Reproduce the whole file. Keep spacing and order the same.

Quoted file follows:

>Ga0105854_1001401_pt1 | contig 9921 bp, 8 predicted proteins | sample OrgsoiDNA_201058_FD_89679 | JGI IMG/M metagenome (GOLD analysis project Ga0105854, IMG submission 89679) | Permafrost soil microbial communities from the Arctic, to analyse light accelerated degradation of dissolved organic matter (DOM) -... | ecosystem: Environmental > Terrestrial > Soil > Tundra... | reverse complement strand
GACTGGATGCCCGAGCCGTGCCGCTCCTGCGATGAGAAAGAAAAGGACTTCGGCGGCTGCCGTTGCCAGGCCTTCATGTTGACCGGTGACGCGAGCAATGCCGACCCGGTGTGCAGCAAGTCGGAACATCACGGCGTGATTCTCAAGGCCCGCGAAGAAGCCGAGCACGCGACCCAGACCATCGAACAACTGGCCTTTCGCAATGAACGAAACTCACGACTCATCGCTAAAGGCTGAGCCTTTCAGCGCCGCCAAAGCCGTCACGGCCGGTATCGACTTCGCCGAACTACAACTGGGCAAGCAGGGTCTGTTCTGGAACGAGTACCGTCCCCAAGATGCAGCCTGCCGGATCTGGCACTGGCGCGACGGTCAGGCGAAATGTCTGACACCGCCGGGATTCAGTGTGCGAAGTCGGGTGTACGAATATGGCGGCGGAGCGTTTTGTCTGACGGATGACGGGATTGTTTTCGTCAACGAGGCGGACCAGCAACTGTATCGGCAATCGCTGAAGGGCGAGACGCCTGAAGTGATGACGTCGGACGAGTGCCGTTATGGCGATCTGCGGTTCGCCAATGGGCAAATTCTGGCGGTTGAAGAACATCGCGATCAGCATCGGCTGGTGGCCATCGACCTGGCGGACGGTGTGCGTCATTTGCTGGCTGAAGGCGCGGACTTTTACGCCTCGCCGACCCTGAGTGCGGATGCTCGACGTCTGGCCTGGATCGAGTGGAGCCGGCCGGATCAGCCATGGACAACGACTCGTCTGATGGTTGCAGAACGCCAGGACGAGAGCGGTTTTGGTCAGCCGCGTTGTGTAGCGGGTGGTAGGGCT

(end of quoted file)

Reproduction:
>Ga0105854_1001401_pt1 | contig 9921 bp, 8 predicted proteins | sample OrgsoiDNA_201058_FD_89679 | JGI IMG/M metagenome (GOLD analysis project Ga0105854, IMG submission 89679) | Permafrost soil microbial communities from the Arctic, to analyse light accelerated degradation of dissolved organic matter (DOM) -... | ecosystem: Environmental > Terrestrial > Soil > Tundra... | reverse complement strand
GACTGGATGCCCGAGCCGTGCCGCTCCTGCGATGAGAAAGAAAAGGACTTCGGCGGCTGCCGTTGCCAGGCCTTCATGTTGACCGGTGACGCGAGCAATGCCGACCCGGTGTGCAGCAAGTCGGAACATCACGGCGTGATTCTCAAGGCCCGCGAAGAAGCCGAGCACGCGACCCAGACCATCGAACAACTGGCCTTTCGCAATGAACGAAACTCACGACTCATCGCTAAAGGCTGAGCCTTTCAGCGCCGCCAAAGCCGTCACGGCCGGTATCGACTTCGCCGAACTACAACTGGGCAAGCAGGGTCTGTTCTGGAACGAGTACCGTCCCCAAGATGCAGCCTGCCGGATCTGGCACTGGCGCGACGGTCAGGCGAAATGTCTGACACCGCCGGGATTCAGTGTGCGAAGTCGGGTGTACGAATATGGCGGCGGAGCGTTTTGTCTGACGGATGACGGGATTGTTTTCGTCAACGAGGCGGACCAGCAACTGTATCGGCAATCGCTGAAGGGCGAGACGCCTGAAGTGATGACGTCGGACGAGTGCCGTTATGGCGATCTGCGGTTCGCCAATGGGCAAATTCTGGCGGTTGAAGAACATCGCGATCAGCATCGGCTGGTGGCCATCGACCTGGCGGACGGTGTGCGTCATTTGCTGGCTGAAGGCGCGGACTTTTACGCCTCGCCGACCCTGAGTGCGGATGCTCGACGTCTGGCCTGGATCGAGTGGAGCCGGCCGGATCAGCCATGGACAACGACTCGTCTGATGGTTGCAGAACGCCAGGACGAGAGCGGTTTTGGTCAGCCGCGTTGTGTAGCGGGTGGTAGGGCT